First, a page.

What Ryan's Prescription on Healthcare Could Mean for New Yorkers

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House Budget Committee Chair Paul Ryan (R-WI) unveiling his 2012 budget proposal last week.

In choosing Wisconsin Congressman Paul Ryan as his running mate, Mitt Romney is putting the fate of much of the American healthcare system at the top of this year's political agenda. In the New York metro area, where healthcare is a dominant industry and an expensive proposition for consumers and taxpayers, whichever policy prevails will be uniquely felt.

Privatized Medicare

Democrats and Republicans agree that federal spending on healthcare is growing unsustainably. But the two sides have very different ideas for bolstering the vast entitlement system. In adding Rep. Ryan to the GOP ticket, Romney will spend a lot of the campaign talking about Medicare, the federal medical coverage for the elderly.

While Romney and Ryan's plans aren't identical, they're more similar than different in that both want to use private insurance companies to administer Medicare. Ryan and many Republican leaders have also made it clear they want individual patients to "have more skin in the game," shifting the system from a benefit dispensary to more of a contributor model, where seniors would receive subsidies to buy coverage.

A frequent criticism of Ryan's plan is that the subsidies or vouchers won't be adequate to cover medical expenses -- especially in a high-cost are like this metropolitan area, despite whatever geographic adjustments come from Washington. The Congressional Budget Office estimated seniors could shoulder up to 68 percent of their medical costs under Ryan's 2011 proposal. Ryan and his staff maintain the subsidies will adequately cover expenses, and insurers will have a strong incentive to deliver a product people can afford.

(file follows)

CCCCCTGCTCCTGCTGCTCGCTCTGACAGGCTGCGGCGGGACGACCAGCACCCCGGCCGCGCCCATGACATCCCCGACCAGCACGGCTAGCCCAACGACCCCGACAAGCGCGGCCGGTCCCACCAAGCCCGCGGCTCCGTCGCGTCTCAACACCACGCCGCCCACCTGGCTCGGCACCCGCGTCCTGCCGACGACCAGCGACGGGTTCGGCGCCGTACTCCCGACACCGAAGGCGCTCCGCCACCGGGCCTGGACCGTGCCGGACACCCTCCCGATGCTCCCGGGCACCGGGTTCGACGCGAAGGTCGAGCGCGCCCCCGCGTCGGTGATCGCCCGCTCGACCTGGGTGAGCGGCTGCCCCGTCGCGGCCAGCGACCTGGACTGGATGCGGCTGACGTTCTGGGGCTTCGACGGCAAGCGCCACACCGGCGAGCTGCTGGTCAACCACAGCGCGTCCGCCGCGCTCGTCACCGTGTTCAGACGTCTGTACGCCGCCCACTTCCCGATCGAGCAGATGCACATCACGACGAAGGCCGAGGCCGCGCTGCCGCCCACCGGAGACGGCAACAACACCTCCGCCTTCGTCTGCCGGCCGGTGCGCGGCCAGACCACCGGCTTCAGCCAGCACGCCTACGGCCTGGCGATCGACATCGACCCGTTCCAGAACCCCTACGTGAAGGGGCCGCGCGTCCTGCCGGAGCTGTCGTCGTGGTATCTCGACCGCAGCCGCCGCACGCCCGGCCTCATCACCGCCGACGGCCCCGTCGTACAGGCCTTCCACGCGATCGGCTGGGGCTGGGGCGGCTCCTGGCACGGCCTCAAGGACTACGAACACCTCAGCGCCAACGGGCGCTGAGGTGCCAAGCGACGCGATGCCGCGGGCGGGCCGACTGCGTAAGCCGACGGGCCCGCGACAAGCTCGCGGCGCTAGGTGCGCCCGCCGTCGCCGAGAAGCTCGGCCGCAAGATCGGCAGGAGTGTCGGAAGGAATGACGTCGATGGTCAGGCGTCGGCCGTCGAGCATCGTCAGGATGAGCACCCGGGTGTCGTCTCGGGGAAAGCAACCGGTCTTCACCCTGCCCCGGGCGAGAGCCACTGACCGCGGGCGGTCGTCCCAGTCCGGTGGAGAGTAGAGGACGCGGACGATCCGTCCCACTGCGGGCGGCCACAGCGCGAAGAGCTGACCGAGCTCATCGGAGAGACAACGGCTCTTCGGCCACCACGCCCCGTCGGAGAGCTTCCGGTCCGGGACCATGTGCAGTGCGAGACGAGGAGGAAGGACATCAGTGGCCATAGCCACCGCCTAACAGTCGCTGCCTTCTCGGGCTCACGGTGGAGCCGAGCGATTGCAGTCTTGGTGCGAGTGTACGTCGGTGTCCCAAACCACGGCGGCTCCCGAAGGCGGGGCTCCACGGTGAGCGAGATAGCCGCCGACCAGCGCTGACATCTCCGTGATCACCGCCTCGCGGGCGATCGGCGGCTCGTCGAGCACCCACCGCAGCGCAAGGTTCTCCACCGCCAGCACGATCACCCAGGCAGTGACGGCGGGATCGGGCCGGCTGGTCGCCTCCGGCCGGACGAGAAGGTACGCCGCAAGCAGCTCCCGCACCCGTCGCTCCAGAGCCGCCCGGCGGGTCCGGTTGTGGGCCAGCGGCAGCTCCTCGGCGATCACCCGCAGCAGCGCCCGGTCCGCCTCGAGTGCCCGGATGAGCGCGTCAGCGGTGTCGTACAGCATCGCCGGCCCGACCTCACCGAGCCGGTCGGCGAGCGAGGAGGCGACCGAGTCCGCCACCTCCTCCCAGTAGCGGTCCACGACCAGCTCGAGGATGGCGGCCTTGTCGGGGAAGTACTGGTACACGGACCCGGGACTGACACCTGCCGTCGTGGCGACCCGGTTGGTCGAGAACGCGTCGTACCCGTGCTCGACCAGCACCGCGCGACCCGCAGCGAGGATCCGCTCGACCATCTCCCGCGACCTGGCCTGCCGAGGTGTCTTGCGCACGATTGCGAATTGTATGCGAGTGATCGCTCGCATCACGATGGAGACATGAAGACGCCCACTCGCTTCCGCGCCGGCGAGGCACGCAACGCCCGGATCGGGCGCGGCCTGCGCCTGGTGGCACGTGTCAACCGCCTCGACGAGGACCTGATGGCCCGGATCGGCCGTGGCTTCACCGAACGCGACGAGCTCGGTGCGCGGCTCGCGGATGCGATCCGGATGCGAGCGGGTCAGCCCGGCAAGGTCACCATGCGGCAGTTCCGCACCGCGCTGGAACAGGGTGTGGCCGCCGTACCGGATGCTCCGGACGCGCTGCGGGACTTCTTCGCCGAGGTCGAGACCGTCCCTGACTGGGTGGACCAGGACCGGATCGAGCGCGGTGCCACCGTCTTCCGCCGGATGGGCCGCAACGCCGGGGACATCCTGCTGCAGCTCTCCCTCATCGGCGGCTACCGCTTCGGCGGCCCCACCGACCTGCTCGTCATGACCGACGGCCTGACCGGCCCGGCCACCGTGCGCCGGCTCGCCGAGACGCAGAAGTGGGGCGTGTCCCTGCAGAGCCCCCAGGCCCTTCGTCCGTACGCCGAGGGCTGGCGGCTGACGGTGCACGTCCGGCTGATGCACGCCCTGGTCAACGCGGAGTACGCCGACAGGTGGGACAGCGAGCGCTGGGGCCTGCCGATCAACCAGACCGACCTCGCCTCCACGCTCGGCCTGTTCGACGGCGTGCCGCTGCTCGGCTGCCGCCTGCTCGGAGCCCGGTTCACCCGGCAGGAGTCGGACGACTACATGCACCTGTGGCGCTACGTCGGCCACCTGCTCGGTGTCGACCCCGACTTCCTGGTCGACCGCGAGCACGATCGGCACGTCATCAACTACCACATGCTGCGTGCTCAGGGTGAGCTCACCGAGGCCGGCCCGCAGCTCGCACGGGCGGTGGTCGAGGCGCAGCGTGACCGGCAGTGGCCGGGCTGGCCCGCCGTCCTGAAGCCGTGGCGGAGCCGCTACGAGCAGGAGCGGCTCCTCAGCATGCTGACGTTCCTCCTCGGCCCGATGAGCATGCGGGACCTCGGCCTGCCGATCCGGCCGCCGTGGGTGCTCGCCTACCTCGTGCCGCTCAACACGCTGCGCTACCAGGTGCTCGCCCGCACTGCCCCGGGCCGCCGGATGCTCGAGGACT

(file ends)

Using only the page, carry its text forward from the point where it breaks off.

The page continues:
Although not much information exists on how much people in each state would shoulder in projected costs, there are longstanding complaints that Medicare's geographic formula doesn't adequately cover the real cost of providing medicine in the New York region.

The Ryan plans don't focus on specific spending cuts in healthcare, instead leaving decisions about how to trim hospitals, doctors or pharmaceutical companies to private insurance companies, a decade or so from now. This is in direct contrast to Obama and the Democrats, who aim to drive down costs by reducing unnecessary and redundant treatments and tests - ultimately, paying providers less. Providers don't like the idea of earning less, but they also stand to increase their number of new patience that the Affordable Care Act would bring into the system.

Changes for Medicaid

Medicaid, the healthcare program for low-income people, would change even more radically under the Ryan plan. Unlike Medicare, Medicaid is a joint federal-state program, and would continue to be one, but Ryan would convert it to a system of block grants. Medicaid expenditures would be tightly capped, and states would receive much less money than they currently get from the federal government.

Under the Affordable Care Act, the Medicaid enrollment stands to grow modestly in New York and potentially quite a bit in New Jersey, if Governor Christie decides to expand the program.

In line with the stated Romney/Ryan effort to the ‘repeal Obamacare’ agenda, Ryan's ideas would turn Medicaid into a system of block grants, turning over a fixed – and ultimately much smaller – amount of money to states, where the care would be administered. One study of the proposed Medicaid block grant system has New York and New Jersey both losing 12 percent of their federal funding - a substantial drop, but nowhere near as big as in many places.